In this article, the results of quantum-chemical calculations will be used to provide an introductory overview on the electronic structure of organic semiconductors. The focus is on phenylene-based materials since these form a highly attractive class of p-conjugated systems. These materials can be exploited in organic photodetectors, solar cells, transistors, and electronic circuits; their main application relates to organic light emitting devices and displays, where they serve as blue emitters. Apart from their practical relevance, polyphenylenes also serve as ideal model systems to discuss the electronic properties of organic semiconductors and conjugated polymers and allow the description of general concepts that can then be applied to more complex systems. Here, a start is made from the simple benzene molecule to show how its molecular orbitals are related to the conduction and valence bands of the corresponding polymer, poly(p-phenylene) (PPP) (see Figure 1 for the chemical structure of the corresponding ten-ring oligomer 10PP). (Figure presented) In this way, a number of general properties of the excited states in phenylene-based materials can be derived. To bridge the gap between a molecular description usually found in quantum chemistry and the band structure picture prevalent in condensed matter physics, it will be shown how the molecular orbitals of phenylene chains of increasing length adopt a Bloch-type structure. A similar band-like behavior is found when considering the exciton states of extended p-conjugated molecules. To discuss the influence of molecular conformation, the electronic properties of ‘‘regular’’ poly(fluorene) – a partly bridged derivative of PPP – will be compared....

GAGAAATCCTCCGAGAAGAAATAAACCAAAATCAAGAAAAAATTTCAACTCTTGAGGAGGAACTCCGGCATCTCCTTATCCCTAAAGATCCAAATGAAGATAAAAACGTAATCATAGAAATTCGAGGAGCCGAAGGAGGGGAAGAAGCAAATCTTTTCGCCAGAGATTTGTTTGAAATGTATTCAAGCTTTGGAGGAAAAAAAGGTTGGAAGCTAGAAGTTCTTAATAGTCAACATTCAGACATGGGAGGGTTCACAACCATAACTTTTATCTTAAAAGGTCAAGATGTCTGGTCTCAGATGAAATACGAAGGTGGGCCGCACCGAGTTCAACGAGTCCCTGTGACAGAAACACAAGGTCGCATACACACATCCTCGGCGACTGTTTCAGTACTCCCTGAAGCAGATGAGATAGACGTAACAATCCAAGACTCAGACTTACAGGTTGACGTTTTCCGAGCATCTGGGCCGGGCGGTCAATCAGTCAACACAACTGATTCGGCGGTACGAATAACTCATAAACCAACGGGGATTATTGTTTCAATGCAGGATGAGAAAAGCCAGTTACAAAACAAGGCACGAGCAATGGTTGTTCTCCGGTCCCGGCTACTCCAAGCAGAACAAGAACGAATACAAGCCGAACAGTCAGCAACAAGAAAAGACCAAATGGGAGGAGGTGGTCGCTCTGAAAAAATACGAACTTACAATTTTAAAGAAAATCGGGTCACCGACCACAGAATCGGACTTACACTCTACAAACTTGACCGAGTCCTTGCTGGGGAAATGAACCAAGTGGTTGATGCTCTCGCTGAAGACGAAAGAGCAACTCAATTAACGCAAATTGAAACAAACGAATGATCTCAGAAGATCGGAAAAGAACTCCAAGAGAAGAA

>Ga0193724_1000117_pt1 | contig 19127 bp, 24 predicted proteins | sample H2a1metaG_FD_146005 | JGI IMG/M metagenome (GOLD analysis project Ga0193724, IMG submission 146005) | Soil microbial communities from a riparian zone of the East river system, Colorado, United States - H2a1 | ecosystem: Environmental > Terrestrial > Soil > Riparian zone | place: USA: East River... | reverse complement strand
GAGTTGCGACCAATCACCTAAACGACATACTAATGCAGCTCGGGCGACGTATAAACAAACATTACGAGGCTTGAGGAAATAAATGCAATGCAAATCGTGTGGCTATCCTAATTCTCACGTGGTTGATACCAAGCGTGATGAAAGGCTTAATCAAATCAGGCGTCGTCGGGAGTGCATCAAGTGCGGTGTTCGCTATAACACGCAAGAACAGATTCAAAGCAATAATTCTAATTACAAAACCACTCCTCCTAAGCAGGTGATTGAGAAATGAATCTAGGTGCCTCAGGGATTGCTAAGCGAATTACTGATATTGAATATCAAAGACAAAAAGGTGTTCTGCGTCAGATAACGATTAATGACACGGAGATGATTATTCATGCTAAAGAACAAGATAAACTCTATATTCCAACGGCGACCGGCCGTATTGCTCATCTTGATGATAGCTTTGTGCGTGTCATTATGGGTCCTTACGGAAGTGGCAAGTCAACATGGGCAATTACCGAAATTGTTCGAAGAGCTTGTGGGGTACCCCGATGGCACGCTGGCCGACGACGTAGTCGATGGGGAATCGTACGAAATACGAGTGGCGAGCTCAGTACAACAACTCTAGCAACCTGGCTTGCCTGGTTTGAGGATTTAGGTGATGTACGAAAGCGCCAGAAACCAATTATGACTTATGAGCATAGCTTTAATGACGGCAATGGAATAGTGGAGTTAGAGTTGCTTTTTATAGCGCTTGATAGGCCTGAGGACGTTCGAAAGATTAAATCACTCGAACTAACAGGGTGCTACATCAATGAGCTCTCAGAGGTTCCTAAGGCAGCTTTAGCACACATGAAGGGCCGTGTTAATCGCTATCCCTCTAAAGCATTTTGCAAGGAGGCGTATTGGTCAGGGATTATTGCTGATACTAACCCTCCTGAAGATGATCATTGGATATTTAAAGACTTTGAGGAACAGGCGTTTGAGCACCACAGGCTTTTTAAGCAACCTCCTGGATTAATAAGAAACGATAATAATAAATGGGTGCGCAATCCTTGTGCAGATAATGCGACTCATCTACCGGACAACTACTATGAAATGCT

ASJC Scopus subject areas
- General Physics and Astronomy